Legendary dancer, choreographer and anthropologist Katherine Dunham was born June 22, 1909, to an African American father and French-Canadian mother who died when she was young. At an early age, Dunham became interested in dance. However, she did not seriously pursue a career in the profession until she was a student at the University of Chicago.
During her studies, Dunham attended a lecture on anthropology, where she was introduced to the concept of dance as a cultural symbol. Intrigued by this theory, Dunham began to study African roots of dance and, in 1935, she traveled to the Caribbean for field research. Dunham was exposed to sacred ritual dances performed by people on the islands of Haiti and Jamaica. She returned to the United States in 1936 informed by new methods of movement and expression, which she incorporated into techniques that transformed the world of dance.
In 1940, she formed the Katherine Dunham Dance Company, which became the premier facility for training dancers. Alumnae include Eartha Kitt, Marlon Brando and Julie Belafonte. Dunham is credited with introducing international audiences to African aesthetics and establishing African dance as a true art form. Called the “Matriarch of Black Dance,” her groundbreaking repertoire combined innovative interpretations of Caribbean dances, traditional ballet, African rituals and African American rhythms to create the Dunham Technique, which she performed with her dance troupe in venues around the world. Her many original works include L’ag’ya, Shango and Bal Negre. She also choreographed and appeared in Broadway musicals, operas and the film Cabin in the Sky.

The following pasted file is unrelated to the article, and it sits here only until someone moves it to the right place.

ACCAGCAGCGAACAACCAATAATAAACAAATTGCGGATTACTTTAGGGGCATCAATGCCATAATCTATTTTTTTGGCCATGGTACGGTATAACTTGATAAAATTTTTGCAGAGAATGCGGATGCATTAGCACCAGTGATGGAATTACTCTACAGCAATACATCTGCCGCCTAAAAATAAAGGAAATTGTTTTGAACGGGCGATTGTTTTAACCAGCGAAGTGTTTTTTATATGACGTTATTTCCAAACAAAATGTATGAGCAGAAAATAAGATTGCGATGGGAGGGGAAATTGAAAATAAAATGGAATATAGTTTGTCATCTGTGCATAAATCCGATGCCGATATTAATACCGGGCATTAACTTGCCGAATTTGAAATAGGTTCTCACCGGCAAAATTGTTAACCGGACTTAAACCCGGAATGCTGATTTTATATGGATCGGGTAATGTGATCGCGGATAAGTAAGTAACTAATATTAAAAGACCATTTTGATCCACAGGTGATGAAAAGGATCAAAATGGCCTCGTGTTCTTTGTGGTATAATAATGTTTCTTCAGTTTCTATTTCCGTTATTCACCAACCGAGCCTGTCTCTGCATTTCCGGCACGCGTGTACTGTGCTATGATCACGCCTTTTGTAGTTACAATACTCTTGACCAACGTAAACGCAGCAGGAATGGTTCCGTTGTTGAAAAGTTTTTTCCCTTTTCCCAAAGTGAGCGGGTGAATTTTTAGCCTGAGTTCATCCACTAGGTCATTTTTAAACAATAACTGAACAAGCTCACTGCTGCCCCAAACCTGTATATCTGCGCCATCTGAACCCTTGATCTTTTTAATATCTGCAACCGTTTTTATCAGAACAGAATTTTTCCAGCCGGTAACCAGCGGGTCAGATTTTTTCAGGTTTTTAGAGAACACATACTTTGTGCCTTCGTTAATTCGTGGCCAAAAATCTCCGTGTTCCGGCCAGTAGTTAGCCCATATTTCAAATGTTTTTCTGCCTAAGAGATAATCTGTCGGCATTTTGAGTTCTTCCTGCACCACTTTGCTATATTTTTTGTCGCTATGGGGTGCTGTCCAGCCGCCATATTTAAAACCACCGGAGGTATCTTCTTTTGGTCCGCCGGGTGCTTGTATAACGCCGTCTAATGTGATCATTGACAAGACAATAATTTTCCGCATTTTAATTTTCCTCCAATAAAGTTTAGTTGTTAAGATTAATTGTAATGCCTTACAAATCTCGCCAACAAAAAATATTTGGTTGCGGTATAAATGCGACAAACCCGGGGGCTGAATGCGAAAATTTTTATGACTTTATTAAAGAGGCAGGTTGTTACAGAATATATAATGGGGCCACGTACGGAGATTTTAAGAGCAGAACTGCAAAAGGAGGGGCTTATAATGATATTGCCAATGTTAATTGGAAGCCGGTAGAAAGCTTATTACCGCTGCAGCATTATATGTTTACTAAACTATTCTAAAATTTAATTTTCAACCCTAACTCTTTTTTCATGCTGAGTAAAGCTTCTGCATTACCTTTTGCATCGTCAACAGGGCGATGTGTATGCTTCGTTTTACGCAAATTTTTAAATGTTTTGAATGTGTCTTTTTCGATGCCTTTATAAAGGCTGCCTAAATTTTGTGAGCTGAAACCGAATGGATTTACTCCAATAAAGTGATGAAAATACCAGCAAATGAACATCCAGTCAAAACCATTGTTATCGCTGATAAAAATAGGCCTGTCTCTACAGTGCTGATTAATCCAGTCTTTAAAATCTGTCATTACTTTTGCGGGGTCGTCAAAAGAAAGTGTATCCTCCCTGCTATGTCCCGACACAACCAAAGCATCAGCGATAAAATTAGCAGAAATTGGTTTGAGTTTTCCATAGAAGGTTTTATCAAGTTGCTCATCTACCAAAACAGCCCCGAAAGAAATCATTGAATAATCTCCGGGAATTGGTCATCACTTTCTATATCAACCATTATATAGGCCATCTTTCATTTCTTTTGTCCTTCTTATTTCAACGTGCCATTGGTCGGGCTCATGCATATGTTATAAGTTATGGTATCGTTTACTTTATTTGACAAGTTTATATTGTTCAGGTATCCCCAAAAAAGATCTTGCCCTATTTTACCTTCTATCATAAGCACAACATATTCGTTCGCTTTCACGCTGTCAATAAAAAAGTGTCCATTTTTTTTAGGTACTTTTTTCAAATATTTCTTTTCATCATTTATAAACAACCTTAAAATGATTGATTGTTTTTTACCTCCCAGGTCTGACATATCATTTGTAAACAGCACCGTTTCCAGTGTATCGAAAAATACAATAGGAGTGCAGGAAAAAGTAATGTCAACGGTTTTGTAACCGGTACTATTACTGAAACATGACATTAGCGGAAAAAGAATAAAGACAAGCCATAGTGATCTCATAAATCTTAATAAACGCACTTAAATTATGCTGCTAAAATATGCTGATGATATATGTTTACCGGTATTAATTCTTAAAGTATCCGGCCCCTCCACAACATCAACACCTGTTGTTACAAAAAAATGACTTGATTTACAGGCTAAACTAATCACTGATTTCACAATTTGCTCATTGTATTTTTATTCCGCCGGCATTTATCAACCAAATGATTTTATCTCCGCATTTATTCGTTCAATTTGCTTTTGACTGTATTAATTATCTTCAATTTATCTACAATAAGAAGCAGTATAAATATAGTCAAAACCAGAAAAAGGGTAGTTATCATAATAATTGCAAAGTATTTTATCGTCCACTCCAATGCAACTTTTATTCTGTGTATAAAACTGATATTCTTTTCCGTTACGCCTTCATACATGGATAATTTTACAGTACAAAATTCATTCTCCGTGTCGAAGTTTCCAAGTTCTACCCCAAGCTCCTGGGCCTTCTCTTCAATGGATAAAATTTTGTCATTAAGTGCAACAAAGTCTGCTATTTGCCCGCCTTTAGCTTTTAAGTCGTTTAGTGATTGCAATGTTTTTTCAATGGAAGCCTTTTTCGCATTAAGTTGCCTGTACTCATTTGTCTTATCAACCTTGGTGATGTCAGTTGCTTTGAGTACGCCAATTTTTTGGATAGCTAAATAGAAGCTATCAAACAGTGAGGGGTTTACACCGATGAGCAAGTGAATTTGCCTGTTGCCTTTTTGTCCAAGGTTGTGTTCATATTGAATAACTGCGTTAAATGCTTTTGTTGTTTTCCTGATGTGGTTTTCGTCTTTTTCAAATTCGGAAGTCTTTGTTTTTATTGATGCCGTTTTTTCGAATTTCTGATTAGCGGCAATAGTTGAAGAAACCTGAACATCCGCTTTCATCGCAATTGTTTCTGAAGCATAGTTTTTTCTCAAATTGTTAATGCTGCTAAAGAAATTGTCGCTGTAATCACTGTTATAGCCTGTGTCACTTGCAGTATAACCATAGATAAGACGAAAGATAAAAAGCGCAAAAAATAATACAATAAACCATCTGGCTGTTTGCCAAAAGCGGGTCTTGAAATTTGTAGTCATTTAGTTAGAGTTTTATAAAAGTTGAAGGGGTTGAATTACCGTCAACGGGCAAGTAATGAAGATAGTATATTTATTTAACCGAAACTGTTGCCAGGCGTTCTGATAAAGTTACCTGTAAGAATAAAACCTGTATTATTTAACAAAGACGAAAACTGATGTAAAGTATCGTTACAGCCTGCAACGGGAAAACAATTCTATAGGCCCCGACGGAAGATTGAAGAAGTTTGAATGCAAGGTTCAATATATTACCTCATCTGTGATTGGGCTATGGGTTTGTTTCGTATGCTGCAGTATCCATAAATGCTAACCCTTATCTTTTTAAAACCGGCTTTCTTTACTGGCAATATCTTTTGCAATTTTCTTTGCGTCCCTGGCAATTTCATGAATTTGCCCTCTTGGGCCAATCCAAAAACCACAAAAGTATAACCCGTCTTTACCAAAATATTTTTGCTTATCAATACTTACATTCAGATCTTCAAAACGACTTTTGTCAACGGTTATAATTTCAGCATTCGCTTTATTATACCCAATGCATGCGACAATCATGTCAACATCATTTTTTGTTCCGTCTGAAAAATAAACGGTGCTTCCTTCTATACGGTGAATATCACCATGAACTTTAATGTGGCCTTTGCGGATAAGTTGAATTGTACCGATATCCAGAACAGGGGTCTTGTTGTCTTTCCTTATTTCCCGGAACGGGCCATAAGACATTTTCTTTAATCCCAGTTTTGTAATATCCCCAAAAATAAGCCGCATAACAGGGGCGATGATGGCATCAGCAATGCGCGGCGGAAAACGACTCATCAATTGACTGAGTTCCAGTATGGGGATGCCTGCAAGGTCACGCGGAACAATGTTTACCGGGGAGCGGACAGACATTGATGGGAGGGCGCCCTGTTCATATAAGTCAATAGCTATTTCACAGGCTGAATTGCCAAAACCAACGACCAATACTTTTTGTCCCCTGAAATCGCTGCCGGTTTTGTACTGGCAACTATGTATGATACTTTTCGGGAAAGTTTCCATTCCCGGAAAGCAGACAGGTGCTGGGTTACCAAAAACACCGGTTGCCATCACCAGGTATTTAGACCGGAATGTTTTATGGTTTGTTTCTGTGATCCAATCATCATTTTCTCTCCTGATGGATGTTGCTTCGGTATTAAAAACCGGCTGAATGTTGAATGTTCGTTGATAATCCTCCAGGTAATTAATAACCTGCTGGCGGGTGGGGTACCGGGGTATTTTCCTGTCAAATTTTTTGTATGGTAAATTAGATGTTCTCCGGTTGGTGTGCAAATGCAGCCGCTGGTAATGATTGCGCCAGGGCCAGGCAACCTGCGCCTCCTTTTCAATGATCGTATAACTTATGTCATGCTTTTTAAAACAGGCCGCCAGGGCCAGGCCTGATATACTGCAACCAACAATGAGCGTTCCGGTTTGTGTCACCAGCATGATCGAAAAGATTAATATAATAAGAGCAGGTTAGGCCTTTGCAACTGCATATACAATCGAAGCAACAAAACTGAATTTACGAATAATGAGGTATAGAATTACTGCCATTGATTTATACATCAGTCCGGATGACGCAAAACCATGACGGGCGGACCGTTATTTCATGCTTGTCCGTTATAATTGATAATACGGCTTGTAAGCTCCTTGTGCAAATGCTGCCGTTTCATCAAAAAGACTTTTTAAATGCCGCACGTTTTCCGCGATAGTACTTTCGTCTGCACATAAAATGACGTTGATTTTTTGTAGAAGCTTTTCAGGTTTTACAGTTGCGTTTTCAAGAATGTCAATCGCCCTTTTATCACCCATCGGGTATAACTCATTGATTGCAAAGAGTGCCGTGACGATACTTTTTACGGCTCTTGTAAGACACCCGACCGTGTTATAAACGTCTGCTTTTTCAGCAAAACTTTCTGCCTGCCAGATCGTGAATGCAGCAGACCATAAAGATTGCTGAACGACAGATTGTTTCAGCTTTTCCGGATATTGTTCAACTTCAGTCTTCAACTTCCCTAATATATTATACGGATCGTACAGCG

The Dunham troupe toured for two decades, stirring audiences around the globe with their dynamic and highly theatrical performances. These experiences provided ample material for the numerous books, articles and short stories Dunham authored.
Dunham accepted a position at Southern Illinois University in East St. Louis in the 1960s. During her tenure, she secured funding for the Performing Arts Training Center, where she introduced a program designed to channel the energy of the community’s youth away from gangs and into dance. Dunham was always a formidable advocate for racial equality, boycotting segregated venues in the United States and using her performances to highlight discrimination. She made national headlines by staging a hunger strike to protest the U.S. government’s repatriation policy for Haitian immigrants.
Throughout her distinguished career, Dunham earned numerous honorary doctorates, awards and honors. She was the recipient of a Kennedy Center Honors Award, the Plaque d'Honneur Haitian-American Chamber of Commerce Award, and a star on the St. Louis Walk of Fame.
Dunham passed away on Sunday, May 21, 2006 at the age of 96.